Author Topic: 5 Truths for Ministering to Those with Mental Illness  (Read 17 times)

Philippa

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5 Truths for Ministering to Those with Mental Illness
« on: October 23, 2018, 09:26:20 pm »
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October 9, 2018
5 Truths for Ministering to Those with Mental Illness
By Pastor Rick Warren

I’ve always said our greatest ministry comes out of our greatest pain. That’s why Kay and I have focused the last few years on helping churches better engage people with mental illness.  Many of you know that our younger son, Matthew, battled mental illness almost his entire life. His profound suffering impacted everyone in our family. He experienced many, many moments of despair over his short 27 years of life. Then, in 2013, in one impulsive moment of despair, Matthew took his life.  In the months after Matthew’s death, Kay and I decided we wouldn’t waste our pain. We wanted God to use the pain to help local churches around the world faithfully serve the mentally ill.  As we prayed about what God wanted us to do to help Saddleback and other churches minister in this area, God gave us five biblical truths to establish the foundation of everything we do:

1.  Every person has dignity.

God made every single person in his image and for his purpose. Mental illness doesn’t change that truth one bit. If a person’s heart is beating right now, God has a purpose for his or her life, even if it isn’t easy to see.  Isaiah 46:3 says, “I have cared for you since you were born. Yes, I carried you before you were born” (NLT).

God cares for us from the moment we are conceived to the moment we stop breathing. That means we don’t have dignity because a government says we do. We don’t have dignity because of our economic status. Our dignity doesn’t come from our appearance or from psychology.  Our Creator gives us our dignity.  Just read Psalm 139. The Bible says that God formed each of us in our mother’s womb. He saw us before we were born and scheduled every day of our lives.  That’s how much God thinks of us and all other people on this planet, no matter how confused their minds may be.

2. All of us are broken.

As we deal with people struggling with mental illness, we must remember that we live in a fallen world. All of us have mental illnesses. We all have our own weaknesses and wounds. We have our own fears, obsessive thoughts, and compulsions.  We don’t minister to those with mental illness by lording our mental state over them. We’re not better than them. We are them.  That means we need each other. It’s why God allows disabilities. If you didn’t have any disabilities, you would be arrogant. You’d be self-centered. You wouldn’t need anyone’s help.

3. Even though we’re broken, we’re deeply loved and valued.

I love what God says in Jeremiah 31:3: “I have loved you with an everlasting love” (CSB).

God’s love for you and for everyone living with mental illness is unconditional and unending. God’s love isn’t fickle. It’s consistent. Our brokenness doesn’t make God love us any less. What we do doesn’t add anything or subtract anything from our value.  If I wadded up a $50 bill, would you still want it? If I rubbed it in dirt, would you take it?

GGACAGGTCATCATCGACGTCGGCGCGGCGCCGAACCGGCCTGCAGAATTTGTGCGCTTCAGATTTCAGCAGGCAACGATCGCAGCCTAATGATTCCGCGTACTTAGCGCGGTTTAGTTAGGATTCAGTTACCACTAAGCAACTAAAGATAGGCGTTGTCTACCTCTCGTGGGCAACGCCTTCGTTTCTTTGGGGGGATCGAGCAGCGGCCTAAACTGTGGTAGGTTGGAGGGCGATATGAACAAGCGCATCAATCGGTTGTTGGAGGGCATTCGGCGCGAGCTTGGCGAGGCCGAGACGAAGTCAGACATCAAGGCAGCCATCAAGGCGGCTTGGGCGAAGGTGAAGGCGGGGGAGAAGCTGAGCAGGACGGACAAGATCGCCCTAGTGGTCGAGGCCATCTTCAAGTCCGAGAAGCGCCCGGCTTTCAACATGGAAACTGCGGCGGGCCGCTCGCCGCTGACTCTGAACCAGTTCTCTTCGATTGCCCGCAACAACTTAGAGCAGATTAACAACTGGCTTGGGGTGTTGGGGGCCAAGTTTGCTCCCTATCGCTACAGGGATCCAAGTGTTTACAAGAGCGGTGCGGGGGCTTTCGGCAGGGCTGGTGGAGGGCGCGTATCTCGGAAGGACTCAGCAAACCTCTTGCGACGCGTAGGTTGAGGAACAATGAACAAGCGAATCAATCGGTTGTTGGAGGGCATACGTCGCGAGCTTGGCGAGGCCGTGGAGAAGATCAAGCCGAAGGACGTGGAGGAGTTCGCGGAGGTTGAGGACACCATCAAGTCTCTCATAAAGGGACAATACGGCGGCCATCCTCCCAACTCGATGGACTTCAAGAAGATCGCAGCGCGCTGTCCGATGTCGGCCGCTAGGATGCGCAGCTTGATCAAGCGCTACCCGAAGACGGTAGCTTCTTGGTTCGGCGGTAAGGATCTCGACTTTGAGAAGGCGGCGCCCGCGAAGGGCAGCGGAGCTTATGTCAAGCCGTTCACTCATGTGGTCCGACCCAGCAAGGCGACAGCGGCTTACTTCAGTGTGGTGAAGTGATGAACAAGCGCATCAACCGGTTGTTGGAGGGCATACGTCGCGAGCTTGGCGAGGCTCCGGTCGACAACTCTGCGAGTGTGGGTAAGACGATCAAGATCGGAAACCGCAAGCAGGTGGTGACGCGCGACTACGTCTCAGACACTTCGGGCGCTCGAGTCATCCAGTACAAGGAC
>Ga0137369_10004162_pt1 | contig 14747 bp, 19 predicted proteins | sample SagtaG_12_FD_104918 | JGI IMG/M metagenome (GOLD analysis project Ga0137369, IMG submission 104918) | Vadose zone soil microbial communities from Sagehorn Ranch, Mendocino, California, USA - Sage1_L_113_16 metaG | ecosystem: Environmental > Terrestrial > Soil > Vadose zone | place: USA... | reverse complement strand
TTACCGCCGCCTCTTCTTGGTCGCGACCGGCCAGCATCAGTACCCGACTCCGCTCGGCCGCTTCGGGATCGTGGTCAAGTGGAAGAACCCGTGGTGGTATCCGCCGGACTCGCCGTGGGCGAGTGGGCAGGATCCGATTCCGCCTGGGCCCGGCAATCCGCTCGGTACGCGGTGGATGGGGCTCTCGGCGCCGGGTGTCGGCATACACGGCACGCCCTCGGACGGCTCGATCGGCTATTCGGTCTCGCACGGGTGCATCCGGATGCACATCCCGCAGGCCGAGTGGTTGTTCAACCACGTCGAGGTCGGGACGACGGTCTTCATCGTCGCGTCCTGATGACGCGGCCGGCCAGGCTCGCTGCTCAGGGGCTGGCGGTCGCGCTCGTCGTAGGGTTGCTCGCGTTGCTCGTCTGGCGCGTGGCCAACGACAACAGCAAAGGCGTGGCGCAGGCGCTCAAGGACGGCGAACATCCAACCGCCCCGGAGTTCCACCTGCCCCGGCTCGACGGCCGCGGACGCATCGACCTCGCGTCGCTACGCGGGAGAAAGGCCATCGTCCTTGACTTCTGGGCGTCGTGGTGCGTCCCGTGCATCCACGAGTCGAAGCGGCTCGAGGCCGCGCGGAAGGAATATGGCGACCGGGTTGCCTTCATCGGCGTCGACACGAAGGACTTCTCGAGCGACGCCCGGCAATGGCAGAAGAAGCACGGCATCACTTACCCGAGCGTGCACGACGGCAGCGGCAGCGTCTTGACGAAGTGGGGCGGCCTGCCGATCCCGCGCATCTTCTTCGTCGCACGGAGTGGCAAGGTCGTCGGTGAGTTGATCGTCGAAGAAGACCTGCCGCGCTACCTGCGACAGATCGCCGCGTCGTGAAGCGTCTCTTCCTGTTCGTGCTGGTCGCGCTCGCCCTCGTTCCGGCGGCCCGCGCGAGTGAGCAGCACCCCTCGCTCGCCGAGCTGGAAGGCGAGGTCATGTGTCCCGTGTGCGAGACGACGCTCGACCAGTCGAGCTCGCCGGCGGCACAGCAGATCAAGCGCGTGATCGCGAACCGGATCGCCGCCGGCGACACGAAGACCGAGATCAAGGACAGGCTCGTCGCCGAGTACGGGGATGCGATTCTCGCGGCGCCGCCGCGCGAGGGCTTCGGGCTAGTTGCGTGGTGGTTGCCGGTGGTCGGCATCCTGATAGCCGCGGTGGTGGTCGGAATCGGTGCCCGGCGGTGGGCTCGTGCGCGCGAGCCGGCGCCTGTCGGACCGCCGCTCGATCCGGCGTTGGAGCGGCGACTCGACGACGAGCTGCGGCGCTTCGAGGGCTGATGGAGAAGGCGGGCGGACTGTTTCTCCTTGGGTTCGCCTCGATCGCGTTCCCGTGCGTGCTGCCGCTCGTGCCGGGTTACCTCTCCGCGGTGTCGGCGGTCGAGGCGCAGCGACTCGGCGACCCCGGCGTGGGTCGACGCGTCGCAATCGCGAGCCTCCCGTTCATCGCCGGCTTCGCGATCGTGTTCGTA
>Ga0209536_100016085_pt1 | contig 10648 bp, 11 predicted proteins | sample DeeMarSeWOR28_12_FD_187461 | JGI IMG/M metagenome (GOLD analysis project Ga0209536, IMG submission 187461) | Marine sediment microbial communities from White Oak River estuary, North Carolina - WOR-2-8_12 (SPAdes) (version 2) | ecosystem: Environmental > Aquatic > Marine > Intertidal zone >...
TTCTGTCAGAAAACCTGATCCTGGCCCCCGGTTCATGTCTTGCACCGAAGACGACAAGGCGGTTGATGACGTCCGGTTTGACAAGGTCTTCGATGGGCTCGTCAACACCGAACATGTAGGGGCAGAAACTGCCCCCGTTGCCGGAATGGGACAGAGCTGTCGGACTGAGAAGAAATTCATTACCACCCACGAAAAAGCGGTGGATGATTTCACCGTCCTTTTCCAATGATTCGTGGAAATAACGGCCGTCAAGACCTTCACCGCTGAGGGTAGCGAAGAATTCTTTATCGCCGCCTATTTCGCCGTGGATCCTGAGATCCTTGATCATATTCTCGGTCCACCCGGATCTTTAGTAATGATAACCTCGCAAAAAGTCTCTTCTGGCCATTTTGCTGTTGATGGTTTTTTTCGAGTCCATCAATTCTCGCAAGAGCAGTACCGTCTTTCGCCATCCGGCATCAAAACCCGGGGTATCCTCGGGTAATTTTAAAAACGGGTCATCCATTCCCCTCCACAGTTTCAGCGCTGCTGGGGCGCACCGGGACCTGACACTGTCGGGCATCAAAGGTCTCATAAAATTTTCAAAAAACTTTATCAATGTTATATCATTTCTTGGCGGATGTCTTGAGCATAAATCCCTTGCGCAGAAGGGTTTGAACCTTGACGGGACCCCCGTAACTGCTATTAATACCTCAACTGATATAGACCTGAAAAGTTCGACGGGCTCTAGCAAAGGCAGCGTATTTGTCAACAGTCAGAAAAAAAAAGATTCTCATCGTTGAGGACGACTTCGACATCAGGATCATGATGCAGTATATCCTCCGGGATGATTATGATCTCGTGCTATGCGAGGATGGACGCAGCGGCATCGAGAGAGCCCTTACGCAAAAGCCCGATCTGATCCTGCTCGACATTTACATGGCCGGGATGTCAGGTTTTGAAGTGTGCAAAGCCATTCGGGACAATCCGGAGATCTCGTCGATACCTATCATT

Of course you would! No matter how much damage you do to a $50 bill, its value doesn’t change. It’s still worth $50.

The same is true for people who are struggling with mental illness. No matter how sick people are, God still loves them. God still values them. We should, too.

4. We get well within relationships.

No one has all of the solutions to mental illness. But we have each other. This is where the church really shines. We’re better together.  Galatians 6:2 tells us to reach out to those who are oppressed and fulfill Christ’s law of love. Mental illness tends to create isolation. It’s one of the most tragic ways mental illness impacts people’s lives. Nothing is worse for someone who is struggling with mental illness than to be isolated from others.  Our churches must become places where people can be honest about their mental illnesses. We need to become places of hope and refuge for broken people. Too often people with mental illnesses must wear masks everywhere they go. Let our churches become the places where people with mental illness can discover they will never be alone again.

5. What isn’t healed on earth will be healed in heaven.

That’s good news that’ll keep all of us pressing on when this kind of ministry gets difficult (and it will). We can’t give up. We can’t stop helping because this world isn’t the end of the story.  But I’ve read the end of the book. We win. We win against illness. We win against brokenness. Revelation 21:4 reminds us that one day God will wipe away every tear from our eyes. Pastor, the men and women struggling with mental illness need to know this. They need to know that mental illness will not win.  I believe we’re just at the beginning of what God wants to do through the church to minister to those with mental illness. With these five truths as the core of our mandate, God will use the church to heal the broken and battered of this world.  Know that we’re praying for you and pulling for you in this work!